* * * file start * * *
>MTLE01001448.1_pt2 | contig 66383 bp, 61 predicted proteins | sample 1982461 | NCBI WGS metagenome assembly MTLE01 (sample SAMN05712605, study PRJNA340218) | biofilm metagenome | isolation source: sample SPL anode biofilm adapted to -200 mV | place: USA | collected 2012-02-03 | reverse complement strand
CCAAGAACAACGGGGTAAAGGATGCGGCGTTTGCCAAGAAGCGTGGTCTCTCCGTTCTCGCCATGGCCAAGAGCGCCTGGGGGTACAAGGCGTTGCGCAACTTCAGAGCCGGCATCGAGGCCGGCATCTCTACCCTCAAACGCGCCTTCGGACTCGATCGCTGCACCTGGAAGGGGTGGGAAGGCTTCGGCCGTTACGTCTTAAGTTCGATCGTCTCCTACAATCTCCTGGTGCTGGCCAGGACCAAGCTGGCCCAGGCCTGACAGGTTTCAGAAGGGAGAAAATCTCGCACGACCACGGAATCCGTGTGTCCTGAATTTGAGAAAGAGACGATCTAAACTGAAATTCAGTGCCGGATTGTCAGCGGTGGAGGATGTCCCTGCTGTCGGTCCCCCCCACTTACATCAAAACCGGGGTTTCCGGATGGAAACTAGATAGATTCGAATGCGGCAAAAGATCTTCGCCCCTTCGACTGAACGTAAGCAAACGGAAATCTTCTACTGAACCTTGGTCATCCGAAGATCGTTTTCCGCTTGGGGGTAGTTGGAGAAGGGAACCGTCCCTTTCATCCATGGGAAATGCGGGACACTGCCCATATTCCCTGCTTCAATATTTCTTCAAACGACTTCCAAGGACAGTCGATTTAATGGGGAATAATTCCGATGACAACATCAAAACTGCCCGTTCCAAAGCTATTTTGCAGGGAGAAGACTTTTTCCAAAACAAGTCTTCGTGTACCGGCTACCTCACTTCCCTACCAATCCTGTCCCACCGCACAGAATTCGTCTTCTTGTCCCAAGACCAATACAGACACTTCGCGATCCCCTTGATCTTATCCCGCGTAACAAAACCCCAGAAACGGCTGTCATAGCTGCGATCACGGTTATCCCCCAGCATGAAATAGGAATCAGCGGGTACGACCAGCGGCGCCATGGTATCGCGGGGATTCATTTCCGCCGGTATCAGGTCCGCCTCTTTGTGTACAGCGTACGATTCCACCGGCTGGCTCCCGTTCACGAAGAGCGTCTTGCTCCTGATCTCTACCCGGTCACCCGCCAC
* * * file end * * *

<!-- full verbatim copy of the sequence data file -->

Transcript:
>MTLE01001448.1_pt2 | contig 66383 bp, 61 predicted proteins | sample 1982461 | NCBI WGS metagenome assembly MTLE01 (sample SAMN05712605, study PRJNA340218) | biofilm metagenome | isolation source: sample SPL anode biofilm adapted to -200 mV | place: USA | collected 2012-02-03 | reverse complement strand
CCAAGAACAACGGGGTAAAGGATGCGGCGTTTGCCAAGAAGCGTGGTCTCTCCGTTCTCGCCATGGCCAAGAGCGCCTGGGGGTACAAGGCGTTGCGCAACTTCAGAGCCGGCATCGAGGCCGGCATCTCTACCCTCAAACGCGCCTTCGGACTCGATCGCTGCACCTGGAAGGGGTGGGAAGGCTTCGGCCGTTACGTCTTAAGTTCGATCGTCTCCTACAATCTCCTGGTGCTGGCCAGGACCAAGCTGGCCCAGGCCTGACAGGTTTCAGAAGGGAGAAAATCTCGCACGACCACGGAATCCGTGTGTCCTGAATTTGAGAAAGAGACGATCTAAACTGAAATTCAGTGCCGGATTGTCAGCGGTGGAGGATGTCCCTGCTGTCGGTCCCCCCCACTTACATCAAAACCGGGGTTTCCGGATGGAAACTAGATAGATTCGAATGCGGCAAAAGATCTTCGCCCCTTCGACTGAACGTAAGCAAACGGAAATCTTCTACTGAACCTTGGTCATCCGAAGATCGTTTTCCGCTTGGGGGTAGTTGGAGAAGGGAACCGTCCCTTTCATCCATGGGAAATGCGGGACACTGCCCATATTCCCTGCTTCAATATTTCTTCAAACGACTTCCAAGGACAGTCGATTTAATGGGGAATAATTCCGATGACAACATCAAAACTGCCCGTTCCAAAGCTATTTTGCAGGGAGAAGACTTTTTCCAAAACAAGTCTTCGTGTACCGGCTACCTCACTTCCCTACCAATCCTGTCCCACCGCACAGAATTCGTCTTCTTGTCCCAAGACCAATACAGACACTTCGCGATCCCCTTGATCTTATCCCGCGTAACAAAACCCCAGAAACGGCTGTCATAGCTGCGATCACGGTTATCCCCCAGCATGAAATAGGAATCAGCGGGTACGACCAGCGGCGCCATGGTATCGCGGGGATTCATTTCCGCCGGTATCAGGTCCGCCTCTTTGTGTACAGCGTACGATTCCACCGGCTGGCTCCCGTTCACGAAGAGCGTCTTGCTCCTGATCTCTACCCGGTCACCCGCCAC